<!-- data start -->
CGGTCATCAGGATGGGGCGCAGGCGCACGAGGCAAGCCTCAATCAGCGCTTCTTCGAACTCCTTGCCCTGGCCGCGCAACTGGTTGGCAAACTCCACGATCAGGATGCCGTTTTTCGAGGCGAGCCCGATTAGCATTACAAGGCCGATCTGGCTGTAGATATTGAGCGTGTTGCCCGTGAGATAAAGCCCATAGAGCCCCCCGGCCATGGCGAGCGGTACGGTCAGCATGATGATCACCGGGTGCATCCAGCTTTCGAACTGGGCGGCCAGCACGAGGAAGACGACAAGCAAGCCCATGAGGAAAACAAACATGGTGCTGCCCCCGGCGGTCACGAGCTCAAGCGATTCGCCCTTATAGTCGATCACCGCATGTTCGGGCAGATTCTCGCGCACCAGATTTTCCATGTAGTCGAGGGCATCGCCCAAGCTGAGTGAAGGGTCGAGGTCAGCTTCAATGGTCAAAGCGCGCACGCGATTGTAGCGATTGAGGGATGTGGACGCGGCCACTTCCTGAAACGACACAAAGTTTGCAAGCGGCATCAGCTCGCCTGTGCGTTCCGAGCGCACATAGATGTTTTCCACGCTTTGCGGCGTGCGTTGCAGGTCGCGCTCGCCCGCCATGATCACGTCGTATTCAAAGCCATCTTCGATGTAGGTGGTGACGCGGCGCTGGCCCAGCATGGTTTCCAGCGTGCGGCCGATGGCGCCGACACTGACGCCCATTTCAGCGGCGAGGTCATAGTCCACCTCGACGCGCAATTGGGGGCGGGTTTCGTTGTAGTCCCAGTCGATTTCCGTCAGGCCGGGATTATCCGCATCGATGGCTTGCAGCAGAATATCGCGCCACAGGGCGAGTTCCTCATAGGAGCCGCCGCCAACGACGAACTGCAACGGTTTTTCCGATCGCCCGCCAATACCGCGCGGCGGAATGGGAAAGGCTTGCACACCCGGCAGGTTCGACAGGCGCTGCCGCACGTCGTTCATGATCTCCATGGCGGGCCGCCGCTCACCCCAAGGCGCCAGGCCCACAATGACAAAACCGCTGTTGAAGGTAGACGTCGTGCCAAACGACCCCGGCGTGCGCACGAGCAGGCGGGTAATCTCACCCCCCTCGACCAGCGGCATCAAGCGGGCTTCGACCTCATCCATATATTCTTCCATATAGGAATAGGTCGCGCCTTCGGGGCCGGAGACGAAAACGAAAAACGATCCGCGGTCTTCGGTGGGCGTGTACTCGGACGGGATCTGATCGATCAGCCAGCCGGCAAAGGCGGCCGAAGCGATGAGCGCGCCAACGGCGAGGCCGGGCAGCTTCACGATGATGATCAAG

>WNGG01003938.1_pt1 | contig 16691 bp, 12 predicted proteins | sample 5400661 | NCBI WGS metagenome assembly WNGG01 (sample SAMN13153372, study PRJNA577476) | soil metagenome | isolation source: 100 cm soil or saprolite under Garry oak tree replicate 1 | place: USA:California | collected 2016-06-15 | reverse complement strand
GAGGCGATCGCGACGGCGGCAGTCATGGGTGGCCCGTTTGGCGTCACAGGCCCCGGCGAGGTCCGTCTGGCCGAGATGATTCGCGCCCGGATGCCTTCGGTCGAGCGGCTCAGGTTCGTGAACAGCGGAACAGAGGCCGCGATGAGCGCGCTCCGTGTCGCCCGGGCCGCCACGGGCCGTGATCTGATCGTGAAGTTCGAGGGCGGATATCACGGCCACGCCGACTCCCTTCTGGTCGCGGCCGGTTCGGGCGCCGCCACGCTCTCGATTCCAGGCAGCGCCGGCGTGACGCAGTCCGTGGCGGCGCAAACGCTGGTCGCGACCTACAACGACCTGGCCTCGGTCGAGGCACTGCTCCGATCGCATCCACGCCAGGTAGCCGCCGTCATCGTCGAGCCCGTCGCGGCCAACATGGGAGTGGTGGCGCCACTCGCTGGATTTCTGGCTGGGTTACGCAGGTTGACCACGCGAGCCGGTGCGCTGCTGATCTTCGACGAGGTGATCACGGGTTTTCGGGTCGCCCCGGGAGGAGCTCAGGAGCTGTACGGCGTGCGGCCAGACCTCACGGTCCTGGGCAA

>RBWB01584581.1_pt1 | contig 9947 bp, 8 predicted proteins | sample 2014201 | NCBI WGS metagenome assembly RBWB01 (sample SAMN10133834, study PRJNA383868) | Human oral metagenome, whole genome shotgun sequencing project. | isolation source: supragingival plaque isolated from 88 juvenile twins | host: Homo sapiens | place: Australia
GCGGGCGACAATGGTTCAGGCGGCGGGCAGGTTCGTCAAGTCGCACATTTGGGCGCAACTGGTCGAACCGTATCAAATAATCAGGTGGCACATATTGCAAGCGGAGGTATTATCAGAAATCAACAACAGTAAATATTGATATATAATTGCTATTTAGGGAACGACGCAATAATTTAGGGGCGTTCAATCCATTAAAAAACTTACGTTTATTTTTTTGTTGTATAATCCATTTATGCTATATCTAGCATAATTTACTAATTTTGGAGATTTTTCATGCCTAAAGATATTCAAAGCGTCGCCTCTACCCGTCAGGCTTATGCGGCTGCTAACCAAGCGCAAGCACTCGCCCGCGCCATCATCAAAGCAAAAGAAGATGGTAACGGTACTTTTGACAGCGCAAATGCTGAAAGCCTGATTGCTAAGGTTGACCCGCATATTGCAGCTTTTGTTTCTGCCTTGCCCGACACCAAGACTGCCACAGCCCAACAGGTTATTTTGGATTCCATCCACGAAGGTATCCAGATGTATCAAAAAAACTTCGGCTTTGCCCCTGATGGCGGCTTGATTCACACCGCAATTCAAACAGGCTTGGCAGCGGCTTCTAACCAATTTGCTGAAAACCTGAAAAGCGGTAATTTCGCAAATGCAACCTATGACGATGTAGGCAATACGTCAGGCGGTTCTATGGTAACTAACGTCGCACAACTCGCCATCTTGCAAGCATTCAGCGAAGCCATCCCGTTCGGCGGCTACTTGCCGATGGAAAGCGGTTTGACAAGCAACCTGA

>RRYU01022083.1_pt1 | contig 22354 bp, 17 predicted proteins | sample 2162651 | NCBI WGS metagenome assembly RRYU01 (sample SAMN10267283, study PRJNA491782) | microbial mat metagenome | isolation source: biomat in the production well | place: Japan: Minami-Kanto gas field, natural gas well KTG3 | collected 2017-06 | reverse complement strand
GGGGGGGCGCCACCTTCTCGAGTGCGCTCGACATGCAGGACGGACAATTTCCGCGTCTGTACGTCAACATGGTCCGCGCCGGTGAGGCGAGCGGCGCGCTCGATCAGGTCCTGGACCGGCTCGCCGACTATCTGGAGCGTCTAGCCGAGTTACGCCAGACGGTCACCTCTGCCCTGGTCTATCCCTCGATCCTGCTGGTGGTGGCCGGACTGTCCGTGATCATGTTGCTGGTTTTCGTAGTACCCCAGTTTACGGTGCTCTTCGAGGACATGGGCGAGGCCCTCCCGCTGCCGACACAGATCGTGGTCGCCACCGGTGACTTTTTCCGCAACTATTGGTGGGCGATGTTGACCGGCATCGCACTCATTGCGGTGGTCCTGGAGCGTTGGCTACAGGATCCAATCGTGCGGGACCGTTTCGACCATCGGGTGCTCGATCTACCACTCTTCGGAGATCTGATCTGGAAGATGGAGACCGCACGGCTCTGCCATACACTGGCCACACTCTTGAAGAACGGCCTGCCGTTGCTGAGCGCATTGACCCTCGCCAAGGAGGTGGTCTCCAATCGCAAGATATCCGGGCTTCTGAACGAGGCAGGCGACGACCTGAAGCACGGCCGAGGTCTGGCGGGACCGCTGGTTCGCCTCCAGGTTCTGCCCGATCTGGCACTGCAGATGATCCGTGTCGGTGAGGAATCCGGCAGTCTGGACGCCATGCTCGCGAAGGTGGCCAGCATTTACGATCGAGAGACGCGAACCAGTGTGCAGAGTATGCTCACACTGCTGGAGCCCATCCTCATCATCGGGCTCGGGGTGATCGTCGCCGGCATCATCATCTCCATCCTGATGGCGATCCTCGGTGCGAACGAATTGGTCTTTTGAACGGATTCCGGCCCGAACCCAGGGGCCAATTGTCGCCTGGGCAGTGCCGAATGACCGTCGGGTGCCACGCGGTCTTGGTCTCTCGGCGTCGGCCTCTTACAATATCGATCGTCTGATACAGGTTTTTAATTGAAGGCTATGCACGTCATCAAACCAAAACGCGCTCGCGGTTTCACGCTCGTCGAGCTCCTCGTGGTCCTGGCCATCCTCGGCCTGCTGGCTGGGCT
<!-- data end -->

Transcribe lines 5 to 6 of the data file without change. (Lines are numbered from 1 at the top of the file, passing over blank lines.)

GCGGGCGACAATGGTTCAGGCGGCGGGCAGGTTCGTCAAGTCGCACATTTGGGCGCAACTGGTCGAACCGTATCAAATAATCAGGTGGCACATATTGCAAGCGGAGGTATTATCAGAAATCAACAACAGTAAATATTGATATATAATTGCTATTTAGGGAACGACGCAATAATTTAGGGGCGTTCAATCCATTAAAAAACTTACGTTTATTTTTTTGTTGTATAATCCATTTATGCTATATCTAGCATAATTTACTAATTTTGGAGATTTTTCATGCCTAAAGATATTCAAAGCGTCGCCTCTACCCGTCAGGCTTATGCGGCTGCTAACCAAGCGCAAGCACTCGCCCGCGCCATCATCAAAGCAAAAGAAGATGGTAACGGTACTTTTGACAGCGCAAATGCTGAAAGCCTGATTGCTAAGGTTGACCCGCATATTGCAGCTTTTGTTTCTGCCTTGCCCGACACCAAGACTGCCACAGCCCAACAGGTTATTTTGGATTCCATCCACGAAGGTATCCAGATGTATCAAAAAAACTTCGGCTTTGCCCCTGATGGCGGCTTGATTCACACCGCAATTCAAACAGGCTTGGCAGCGGCTTCTAACCAATTTGCTGAAAACCTGAAAAGCGGTAATTTCGCAAATGCAACCTATGACGATGTAGGCAATACGTCAGGCGGTTCTATGGTAACTAACGTCGCACAACTCGCCATCTTGCAAGCATTCAGCGAAGCCATCCCGTTCGGCGGCTACTTGCCGATGGAAAGCGGTTTGACAAGCAACCTGA

>RRYU01022083.1_pt1 | contig 22354 bp, 17 predicted proteins | sample 2162651 | NCBI WGS metagenome assembly RRYU01 (sample SAMN10267283, study PRJNA491782) | microbial mat metagenome | isolation source: biomat in the production well | place: Japan: Minami-Kanto gas field, natural gas well KTG3 | collected 2017-06 | reverse complement strand